Attorneys-general back R18+ games classification

NSW's Greg Smith abstains

The two day meeting of the Standing Committee of Attorneys-General has endorsed the idea of an R18+ classification for video games. The in principle decision was backed by all states and territories, with the exception of NSW Attorney-General, Greg Smith, who abstained.

The summary of decisions released following the meeting states that the attorneys-general agreed to take revised classification guidelines for computer games to their cabinets and stated it was "desirable" for the classification of current games to be reviewed in light of the new guidelines.

With the exception of Smith, the attorneys-general also agreed to commence drafting amendments for the introduction of an R18+ classification and backed the introduction by the Commonwealth of amendments to the National Classification Code

“This is a big step forward in the long running debate on classification of computer games for adults,” federal Minister for Home Affairs and Justice, Brendan O’Connor, said in a statement. “The introduction of an R18+ classification for computer games will provide better advice to parents and help prevent children and teenagers from accessing unsuitable material,” he said.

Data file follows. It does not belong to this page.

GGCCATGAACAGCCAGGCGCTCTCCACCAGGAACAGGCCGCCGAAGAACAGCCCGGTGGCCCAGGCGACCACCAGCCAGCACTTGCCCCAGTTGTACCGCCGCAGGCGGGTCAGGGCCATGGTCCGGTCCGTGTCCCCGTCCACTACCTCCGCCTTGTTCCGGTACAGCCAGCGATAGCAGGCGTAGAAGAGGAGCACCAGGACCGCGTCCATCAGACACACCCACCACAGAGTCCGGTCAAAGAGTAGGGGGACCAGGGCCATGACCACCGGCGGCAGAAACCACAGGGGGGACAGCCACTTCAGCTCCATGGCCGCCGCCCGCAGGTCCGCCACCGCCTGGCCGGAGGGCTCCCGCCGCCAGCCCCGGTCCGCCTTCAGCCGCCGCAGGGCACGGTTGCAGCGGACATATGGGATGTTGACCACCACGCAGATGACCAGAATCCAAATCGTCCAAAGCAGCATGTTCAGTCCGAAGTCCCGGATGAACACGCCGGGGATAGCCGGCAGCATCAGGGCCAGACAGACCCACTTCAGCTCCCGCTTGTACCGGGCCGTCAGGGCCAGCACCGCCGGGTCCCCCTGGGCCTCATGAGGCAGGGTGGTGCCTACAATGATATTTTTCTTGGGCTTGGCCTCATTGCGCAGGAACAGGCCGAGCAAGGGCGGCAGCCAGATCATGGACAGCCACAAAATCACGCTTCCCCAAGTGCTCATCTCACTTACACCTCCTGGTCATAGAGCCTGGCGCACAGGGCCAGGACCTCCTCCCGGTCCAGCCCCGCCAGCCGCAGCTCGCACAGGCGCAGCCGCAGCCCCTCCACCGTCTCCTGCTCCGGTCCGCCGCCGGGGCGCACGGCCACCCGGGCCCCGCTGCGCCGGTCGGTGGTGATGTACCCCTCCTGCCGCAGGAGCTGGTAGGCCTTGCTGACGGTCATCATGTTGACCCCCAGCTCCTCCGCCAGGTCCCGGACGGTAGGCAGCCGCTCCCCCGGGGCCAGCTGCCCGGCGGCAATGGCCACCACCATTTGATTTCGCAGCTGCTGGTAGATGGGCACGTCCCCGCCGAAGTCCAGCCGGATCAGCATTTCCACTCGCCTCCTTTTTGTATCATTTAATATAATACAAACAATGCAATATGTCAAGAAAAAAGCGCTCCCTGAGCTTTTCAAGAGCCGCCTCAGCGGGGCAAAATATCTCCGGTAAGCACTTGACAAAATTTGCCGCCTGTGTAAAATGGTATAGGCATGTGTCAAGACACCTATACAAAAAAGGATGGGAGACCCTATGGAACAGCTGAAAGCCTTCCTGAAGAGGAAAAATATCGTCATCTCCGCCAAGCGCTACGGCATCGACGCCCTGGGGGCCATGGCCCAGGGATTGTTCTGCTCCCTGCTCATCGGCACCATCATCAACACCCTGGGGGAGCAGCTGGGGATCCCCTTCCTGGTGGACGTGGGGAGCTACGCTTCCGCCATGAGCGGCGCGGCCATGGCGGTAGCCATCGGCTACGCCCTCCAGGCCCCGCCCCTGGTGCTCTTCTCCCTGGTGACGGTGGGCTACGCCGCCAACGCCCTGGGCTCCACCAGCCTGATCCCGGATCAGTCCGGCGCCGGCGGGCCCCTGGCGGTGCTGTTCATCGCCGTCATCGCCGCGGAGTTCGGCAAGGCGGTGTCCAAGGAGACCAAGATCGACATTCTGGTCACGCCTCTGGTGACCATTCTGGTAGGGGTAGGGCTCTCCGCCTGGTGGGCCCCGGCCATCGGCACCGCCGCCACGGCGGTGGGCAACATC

In March O’Connor warned that Australia was “becoming the laughing stock of the developed world” because of its lack of an adult rating for games.

CEO of the Interactive Games and Entertainment Association, Ron Curry, greeted the decision as "big step towards a robust ratings system that best equips parents to manage their children’s access to appropriate content, as well as enables adults the ability to play games of their choice within the confines of the law".

Commenting on Smith's abstention, Curry said that is was "entirely reasonable that each Minister should have taken the necessary time to fully understand the underlying issues … we look forward to entering into a dialogue with NSW Attorney-General Greg Smith.”

In May, the Federal Government released new draft guidelines for the classification of computer games. The guidelines covered the depiction drugs, violence, offensive language and sexuality in games, including the grounds under which games would be refused classification.

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